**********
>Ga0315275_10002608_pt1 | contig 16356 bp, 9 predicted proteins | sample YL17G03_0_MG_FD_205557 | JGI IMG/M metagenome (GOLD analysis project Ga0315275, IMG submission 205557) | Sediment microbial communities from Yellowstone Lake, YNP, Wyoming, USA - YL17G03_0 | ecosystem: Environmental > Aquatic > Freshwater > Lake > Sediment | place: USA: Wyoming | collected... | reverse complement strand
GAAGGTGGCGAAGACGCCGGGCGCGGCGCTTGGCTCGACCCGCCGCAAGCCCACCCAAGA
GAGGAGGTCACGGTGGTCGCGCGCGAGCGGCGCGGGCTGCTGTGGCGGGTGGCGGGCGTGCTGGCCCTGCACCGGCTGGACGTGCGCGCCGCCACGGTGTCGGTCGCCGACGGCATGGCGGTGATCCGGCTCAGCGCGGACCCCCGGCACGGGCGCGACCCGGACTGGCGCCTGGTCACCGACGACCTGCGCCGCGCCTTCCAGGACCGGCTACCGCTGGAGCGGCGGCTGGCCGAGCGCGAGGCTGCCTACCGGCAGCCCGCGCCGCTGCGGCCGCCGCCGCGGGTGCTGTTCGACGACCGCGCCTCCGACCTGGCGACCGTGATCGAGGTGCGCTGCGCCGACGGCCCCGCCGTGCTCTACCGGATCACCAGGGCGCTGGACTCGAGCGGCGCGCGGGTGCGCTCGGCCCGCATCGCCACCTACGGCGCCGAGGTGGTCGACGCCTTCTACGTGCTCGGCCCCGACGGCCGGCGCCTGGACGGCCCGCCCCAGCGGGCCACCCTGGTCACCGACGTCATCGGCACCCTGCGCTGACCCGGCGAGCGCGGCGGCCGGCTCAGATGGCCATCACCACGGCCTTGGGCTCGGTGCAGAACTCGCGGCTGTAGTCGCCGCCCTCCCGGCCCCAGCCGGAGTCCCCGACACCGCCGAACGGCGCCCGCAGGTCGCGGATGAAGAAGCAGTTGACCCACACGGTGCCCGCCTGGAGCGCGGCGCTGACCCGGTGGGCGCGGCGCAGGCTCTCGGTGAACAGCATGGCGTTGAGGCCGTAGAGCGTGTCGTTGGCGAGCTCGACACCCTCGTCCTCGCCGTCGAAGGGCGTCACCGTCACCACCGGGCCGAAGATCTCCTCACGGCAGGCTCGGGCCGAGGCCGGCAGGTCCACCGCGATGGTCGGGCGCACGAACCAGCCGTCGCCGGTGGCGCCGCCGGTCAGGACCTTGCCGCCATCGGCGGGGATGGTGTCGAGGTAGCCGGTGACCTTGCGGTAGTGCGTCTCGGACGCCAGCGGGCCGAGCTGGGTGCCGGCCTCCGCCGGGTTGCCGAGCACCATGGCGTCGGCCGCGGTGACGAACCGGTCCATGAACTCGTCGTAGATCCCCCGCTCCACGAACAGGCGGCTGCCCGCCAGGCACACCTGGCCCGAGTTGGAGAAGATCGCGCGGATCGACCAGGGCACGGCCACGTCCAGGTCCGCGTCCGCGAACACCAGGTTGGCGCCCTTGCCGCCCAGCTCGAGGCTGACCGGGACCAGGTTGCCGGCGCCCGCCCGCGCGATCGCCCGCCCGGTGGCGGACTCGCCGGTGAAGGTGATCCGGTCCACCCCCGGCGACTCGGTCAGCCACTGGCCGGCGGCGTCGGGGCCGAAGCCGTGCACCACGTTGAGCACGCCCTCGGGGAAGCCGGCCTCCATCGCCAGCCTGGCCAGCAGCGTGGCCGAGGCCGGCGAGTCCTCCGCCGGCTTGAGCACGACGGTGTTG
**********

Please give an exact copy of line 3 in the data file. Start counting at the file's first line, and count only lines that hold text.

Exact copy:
GAGGAGGTCACGGTGGTCGCGCGCGAGCGGCGCGGGCTGCTGTGGCGGGTGGCGGGCGTGCTGGCCCTGCACCGGCTGGACGTGCGCGCCGCCACGGTGTCGGTCGCCGACGGCATGGCGGTGATCCGGCTCAGCGCGGACCCCCGGCACGGGCGCGACCCGGACTGGCGCCTGGTCACCGACGACCTGCGCCGCGCCTTCCAGGACCGGCTACCGCTGGAGCGGCGGCTGGCCGAGCGCGAGGCTGCCTACCGGCAGCCCGCGCCGCTGCGGCCGCCGCCGCGGGTGCTGTTCGACGACCGCGCCTCCGACCTGGCGACCGTGATCGAGGTGCGCTGCGCCGACGGCCCCGCCGTGCTCTACCGGATCACCAGGGCGCTGGACTCGAGCGGCGCGCGGGTGCGCTCGGCCCGCATCGCCACCTACGGCGCCGAGGTGGTCGACGCCTTCTACGTGCTCGGCCCCGACGGCCGGCGCCTGGACGGCCCGCCCCAGCGGGCCACCCTGGTCACCGACGTCATCGGCACCCTGCGCTGACCCGGCGAGCGCGGCGGCCGGCTCAGATGGCCATCACCACGGCCTTGGGCTCGGTGCAGAACTCGCGGCTGTAGTCGCCGCCCTCCCGGCCCCAGCCGGAGTCCCCGACACCGCCGAACGGCGCCCGCAGGTCGCGGATGAAGAAGCAGTTGACCCACACGGTGCCCGCCTGGAGCGCGGCGCTGACCCGGTGGGCGCGGCGCAGGCTCTCGGTGAACAGCATGGCGTTGAGGCCGTAGAGCGTGTCGTTGGCGAGCTCGACACCCTCGTCCTCGCCGTCGAAGGGCGTCACCGTCACCACCGGGCCGAAGATCTCCTCACGGCAGGCTCGGGCCGAGGCCGGCAGGTCCACCGCGATGGTCGGGCGCACGAACCAGCCGTCGCCGGTGGCGCCGCCGGTCAGGACCTTGCCGCCATCGGCGGGGATGGTGTCGAGGTAGCCGGTGACCTTGCGGTAGTGCGTCTCGGACGCCAGCGGGCCGAGCTGGGTGCCGGCCTCCGCCGGGTTGCCGAGCACCATGGCGTCGGCCGCGGTGACGAACCGGTCCATGAACTCGTCGTAGATCCCCCGCTCCACGAACAGGCGGCTGCCCGCCAGGCACACCTGGCCCGAGTTGGAGAAGATCGCGCGGATCGACCAGGGCACGGCCACGTCCAGGTCCGCGTCCGCGAACACCAGGTTGGCGCCCTTGCCGCCCAGCTCGAGGCTGACCGGGACCAGGTTGCCGGCGCCCGCCCGCGCGATCGCCCGCCCGGTGGCGGACTCGCCGGTGAAGGTGATCCGGTCCACCCCCGGCGACTCGGTCAGCCACTGGCCGGCGGCGTCGGGGCCGAAGCCGTGCACCACGTTGAGCACGCCCTCGGGGAAGCCGGCCTCCATCGCCAGCCTGGCCAGCAGCGTGGCCGAGGCCGGCGAGTCCTCCGCCGGCTTGAGCACGACGGTGTTG